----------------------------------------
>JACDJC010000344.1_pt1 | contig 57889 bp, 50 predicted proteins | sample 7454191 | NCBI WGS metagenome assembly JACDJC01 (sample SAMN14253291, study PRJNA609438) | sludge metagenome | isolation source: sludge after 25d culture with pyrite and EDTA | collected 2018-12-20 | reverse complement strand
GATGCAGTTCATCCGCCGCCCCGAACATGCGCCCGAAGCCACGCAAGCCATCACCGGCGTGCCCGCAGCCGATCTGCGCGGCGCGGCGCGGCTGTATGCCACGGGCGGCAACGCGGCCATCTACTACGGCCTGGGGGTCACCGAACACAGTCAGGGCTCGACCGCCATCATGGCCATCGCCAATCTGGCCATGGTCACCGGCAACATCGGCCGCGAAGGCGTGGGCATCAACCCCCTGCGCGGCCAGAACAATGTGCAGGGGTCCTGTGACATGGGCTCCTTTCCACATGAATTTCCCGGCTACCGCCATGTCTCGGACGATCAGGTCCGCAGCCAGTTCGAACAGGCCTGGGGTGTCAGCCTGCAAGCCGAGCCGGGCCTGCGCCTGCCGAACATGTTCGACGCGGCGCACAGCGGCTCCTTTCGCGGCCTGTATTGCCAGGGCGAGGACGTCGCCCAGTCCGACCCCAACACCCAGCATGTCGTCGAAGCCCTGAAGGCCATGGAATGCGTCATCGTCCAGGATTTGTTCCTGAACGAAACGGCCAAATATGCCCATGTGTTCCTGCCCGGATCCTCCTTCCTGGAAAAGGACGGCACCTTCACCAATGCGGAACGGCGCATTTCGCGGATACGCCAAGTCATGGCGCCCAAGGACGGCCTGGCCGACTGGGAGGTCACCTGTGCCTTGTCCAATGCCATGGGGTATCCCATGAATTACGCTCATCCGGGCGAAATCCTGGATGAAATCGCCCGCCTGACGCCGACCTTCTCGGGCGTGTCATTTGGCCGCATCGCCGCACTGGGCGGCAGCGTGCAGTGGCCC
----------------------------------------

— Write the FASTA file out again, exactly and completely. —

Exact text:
>JACDJC010000344.1_pt1 | contig 57889 bp, 50 predicted proteins | sample 7454191 | NCBI WGS metagenome assembly JACDJC01 (sample SAMN14253291, study PRJNA609438) | sludge metagenome | isolation source: sludge after 25d culture with pyrite and EDTA | collected 2018-12-20 | reverse complement strand
GATGCAGTTCATCCGCCGCCCCGAACATGCGCCCGAAGCCACGCAAGCCATCACCGGCGTGCCCGCAGCCGATCTGCGCGGCGCGGCGCGGCTGTATGCCACGGGCGGCAACGCGGCCATCTACTACGGCCTGGGGGTCACCGAACACAGTCAGGGCTCGACCGCCATCATGGCCATCGCCAATCTGGCCATGGTCACCGGCAACATCGGCCGCGAAGGCGTGGGCATCAACCCCCTGCGCGGCCAGAACAATGTGCAGGGGTCCTGTGACATGGGCTCCTTTCCACATGAATTTCCCGGCTACCGCCATGTCTCGGACGATCAGGTCCGCAGCCAGTTCGAACAGGCCTGGGGTGTCAGCCTGCAAGCCGAGCCGGGCCTGCGCCTGCCGAACATGTTCGACGCGGCGCACAGCGGCTCCTTTCGCGGCCTGTATTGCCAGGGCGAGGACGTCGCCCAGTCCGACCCCAACACCCAGCATGTCGTCGAAGCCCTGAAGGCCATGGAATGCGTCATCGTCCAGGATTTGTTCCTGAACGAAACGGCCAAATATGCCCATGTGTTCCTGCCCGGATCCTCCTTCCTGGAAAAGGACGGCACCTTCACCAATGCGGAACGGCGCATTTCGCGGATACGCCAAGTCATGGCGCCCAAGGACGGCCTGGCCGACTGGGAGGTCACCTGTGCCTTGTCCAATGCCATGGGGTATCCCATGAATTACGCTCATCCGGGCGAAATCCTGGATGAAATCGCCCGCCTGACGCCGACCTTCTCGGGCGTGTCATTTGGCCGCATCGCCGCACTGGGCGGCAGCGTGCAGTGGCCC